Califano v. Boles

PETITIONER: Califano
RESPONDENT: Boles
LOCATION: United States District Court for the District of Columbia

DOCKET NO.: 78-808
DECIDED BY: Burger Court (1975-1981)
LOWER COURT:

CITATION: 443 US 282 (1979)
ARGUED: Apr 25, 1979
DECIDED: Jun 27, 1979

ADVOCATES:
Herbert Semmel - for appellees
Harriet S. Shapiro - for appellant

Facts of the case

Question

Media for Califano v. Boles

Audio Transcription for Oral Argument - April 25, 1979 in Califano v. Boles

Warren E. Burger:

We'll hear arguments next in Califano against Boles.

Harriet S. Shapiro:

Mr. Chief Justice --

Warren E. Burger:

We'll just – we'll wait for the – we'll wait for this crowd to clear.

Harriet S. Shapiro:

I'm sorry.

Warren E. Burger:

Mrs. Shapiro, I think you may proceed when you're ready now.

Harriet S. Shapiro:

Mr. Chief Justice and may it please the Court.

This case is here on direct appeal by the Government from a decision of the District Court for the Western District of Texas.

This is another case questioning the constitutionality of the Social Security Act.

The particular provision involved here is the marriage requirement for mother's benefits.

The wage earner, Norman W. Boles lived with Margaret Gonzales who is the claimant from 1963 to 1966, but they were never married.

Their son Norman J. Boles was born in 1964.

In 1966, the wage earner left Margaret Gonzales and his child and he married Nancy Boles in 1967.

There were two children born in this marriage and the wage earner died in 1971.

All three children are receiving children's benefits on Norman W. Boles' account.

Mother's benefits are paid to the widow of a wage earner who has an entitled child in her care.

For that reason, Nancy Boles is getting mother's benefits and Margaret Gonzales was denied mother's benefits because she was never married to the wage earner, eventhough her son is receiving benefits and is in her care.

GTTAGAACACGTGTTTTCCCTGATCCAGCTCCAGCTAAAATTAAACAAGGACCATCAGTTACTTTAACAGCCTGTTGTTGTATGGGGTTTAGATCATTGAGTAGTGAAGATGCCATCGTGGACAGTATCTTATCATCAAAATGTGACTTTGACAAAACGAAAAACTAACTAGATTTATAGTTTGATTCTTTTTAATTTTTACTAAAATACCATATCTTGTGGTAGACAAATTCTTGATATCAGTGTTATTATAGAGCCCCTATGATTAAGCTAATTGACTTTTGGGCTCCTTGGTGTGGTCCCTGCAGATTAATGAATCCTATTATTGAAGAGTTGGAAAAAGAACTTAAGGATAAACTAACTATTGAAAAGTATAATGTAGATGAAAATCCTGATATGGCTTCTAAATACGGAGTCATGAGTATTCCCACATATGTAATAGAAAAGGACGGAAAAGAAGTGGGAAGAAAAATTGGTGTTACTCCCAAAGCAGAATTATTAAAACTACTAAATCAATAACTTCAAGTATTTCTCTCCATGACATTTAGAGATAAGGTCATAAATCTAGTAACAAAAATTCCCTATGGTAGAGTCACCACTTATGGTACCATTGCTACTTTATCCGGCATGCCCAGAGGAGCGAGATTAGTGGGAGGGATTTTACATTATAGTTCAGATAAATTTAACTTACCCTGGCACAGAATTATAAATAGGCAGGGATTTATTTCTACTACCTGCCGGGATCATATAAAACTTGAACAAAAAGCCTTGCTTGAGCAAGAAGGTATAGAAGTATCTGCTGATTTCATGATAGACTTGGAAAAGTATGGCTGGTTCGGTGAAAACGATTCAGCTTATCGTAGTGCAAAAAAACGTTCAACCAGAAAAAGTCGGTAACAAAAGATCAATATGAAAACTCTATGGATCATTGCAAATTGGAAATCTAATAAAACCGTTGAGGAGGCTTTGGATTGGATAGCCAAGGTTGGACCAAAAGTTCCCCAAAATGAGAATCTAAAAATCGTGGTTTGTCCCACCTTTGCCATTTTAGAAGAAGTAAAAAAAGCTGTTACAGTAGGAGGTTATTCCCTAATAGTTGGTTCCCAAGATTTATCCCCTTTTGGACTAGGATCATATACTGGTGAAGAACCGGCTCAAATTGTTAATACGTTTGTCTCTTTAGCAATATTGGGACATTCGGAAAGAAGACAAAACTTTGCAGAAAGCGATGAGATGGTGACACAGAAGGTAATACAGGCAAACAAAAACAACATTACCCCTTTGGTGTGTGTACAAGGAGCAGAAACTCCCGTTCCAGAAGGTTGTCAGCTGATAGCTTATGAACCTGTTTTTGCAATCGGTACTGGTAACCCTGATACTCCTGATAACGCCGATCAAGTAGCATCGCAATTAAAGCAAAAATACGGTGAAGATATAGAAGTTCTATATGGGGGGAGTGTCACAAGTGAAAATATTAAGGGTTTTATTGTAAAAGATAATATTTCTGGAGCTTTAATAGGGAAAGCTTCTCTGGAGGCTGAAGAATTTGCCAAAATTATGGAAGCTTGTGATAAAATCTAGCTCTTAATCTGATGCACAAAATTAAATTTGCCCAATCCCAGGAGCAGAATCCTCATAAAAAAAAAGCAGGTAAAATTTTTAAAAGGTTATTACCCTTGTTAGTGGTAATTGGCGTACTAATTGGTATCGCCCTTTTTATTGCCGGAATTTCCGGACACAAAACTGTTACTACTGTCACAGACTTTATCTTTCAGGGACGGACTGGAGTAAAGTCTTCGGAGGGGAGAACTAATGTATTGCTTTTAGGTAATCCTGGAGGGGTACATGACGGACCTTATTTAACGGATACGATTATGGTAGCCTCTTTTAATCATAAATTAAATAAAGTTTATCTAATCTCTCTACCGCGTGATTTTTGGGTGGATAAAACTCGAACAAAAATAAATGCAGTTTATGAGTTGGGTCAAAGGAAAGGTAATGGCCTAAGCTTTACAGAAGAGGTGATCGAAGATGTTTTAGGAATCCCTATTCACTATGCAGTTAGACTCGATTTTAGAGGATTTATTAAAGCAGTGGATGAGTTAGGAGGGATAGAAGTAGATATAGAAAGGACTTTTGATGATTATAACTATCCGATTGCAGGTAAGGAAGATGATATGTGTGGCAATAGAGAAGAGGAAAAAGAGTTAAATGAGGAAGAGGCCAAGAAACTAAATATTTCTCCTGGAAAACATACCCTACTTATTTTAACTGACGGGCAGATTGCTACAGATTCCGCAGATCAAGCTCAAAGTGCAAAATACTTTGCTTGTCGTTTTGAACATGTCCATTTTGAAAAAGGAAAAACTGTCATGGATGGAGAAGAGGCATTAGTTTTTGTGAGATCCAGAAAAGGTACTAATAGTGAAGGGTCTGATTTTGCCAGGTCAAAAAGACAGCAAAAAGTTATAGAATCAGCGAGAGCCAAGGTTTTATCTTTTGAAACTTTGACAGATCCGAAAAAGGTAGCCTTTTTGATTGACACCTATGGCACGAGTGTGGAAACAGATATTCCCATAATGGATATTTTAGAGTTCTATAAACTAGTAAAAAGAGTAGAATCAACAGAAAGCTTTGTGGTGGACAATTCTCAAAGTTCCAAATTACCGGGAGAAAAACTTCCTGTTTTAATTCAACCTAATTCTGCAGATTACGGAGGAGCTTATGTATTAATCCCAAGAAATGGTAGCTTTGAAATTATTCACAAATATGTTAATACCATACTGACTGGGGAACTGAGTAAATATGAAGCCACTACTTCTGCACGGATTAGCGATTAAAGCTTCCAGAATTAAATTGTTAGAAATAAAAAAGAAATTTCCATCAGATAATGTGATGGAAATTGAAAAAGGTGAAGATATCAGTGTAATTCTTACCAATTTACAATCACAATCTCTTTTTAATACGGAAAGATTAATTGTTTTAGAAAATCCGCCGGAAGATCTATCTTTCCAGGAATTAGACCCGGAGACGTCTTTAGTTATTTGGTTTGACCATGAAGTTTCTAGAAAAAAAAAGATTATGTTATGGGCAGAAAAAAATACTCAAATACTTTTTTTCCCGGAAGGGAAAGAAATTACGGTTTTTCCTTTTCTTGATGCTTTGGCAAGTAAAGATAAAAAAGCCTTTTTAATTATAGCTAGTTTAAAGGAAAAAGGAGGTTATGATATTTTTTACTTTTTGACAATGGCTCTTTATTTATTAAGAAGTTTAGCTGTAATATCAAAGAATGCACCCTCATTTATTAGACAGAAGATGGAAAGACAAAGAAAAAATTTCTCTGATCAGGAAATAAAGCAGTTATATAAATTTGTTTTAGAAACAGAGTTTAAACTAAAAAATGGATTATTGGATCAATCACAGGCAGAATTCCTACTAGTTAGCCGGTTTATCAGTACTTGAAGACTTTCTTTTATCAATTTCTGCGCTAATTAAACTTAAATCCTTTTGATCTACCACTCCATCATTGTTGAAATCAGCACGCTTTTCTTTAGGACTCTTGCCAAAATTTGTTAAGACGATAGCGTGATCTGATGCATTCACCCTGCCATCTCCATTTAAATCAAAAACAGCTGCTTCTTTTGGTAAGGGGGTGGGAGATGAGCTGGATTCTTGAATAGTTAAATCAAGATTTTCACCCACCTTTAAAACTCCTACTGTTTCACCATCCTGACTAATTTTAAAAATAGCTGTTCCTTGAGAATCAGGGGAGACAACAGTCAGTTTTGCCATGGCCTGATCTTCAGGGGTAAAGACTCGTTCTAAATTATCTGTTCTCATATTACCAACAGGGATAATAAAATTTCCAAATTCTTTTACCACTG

The District Court read this Court's decision in Weinberger versus Wiesenfeld as holding that mother's benefits are for the child to give him the care of his surviving parent.

The court found that Norman J. Boles, the child, had himself been denied mother's benefits because of his illegitimacy.

And that that denial was inconsistent with the equal protection component of the Due Process Clause of the Fifth Amendment.

It therefore declared Section 202 (g) of the Social Security Act, the mother's benefit provision unconstitutional to the extent that it limited benefits to widows and divorced wives.

The court enjoined the Secretary from denying mother's benefits to the named plaintiffs or to the class which consists of all illegitimate children and their mothers who are ineligible for mother's benefits solely because they were never married to the wage earner.

All the children in the class like Norman Boles are getting children's benefits.

Their only claim is that they have been injured by the failure to pay mother's benefits to their mothers with whom they are living.

The true requirements for mother's benefits, they are particularly are important here are first, that they are paid to the widow or to persons that Congress has decided should be treated as if they were widows.

That of course is the marriage requirement.

Second, the widow must have in her care a child getting benefits because of his relationship to the wage earner, that usually of course would be the widow's child, but it doesn't have to be.

It's the child relationship to the wage earner, not to the person that is caring for him that counts.

And the child's legitimacy has nothing to do with the widow's entitlement.

These two requirements serve analytically different purposes.

The first, the marriage requirement defines the class of those who are likely to have been dependent on the wage earner during his life.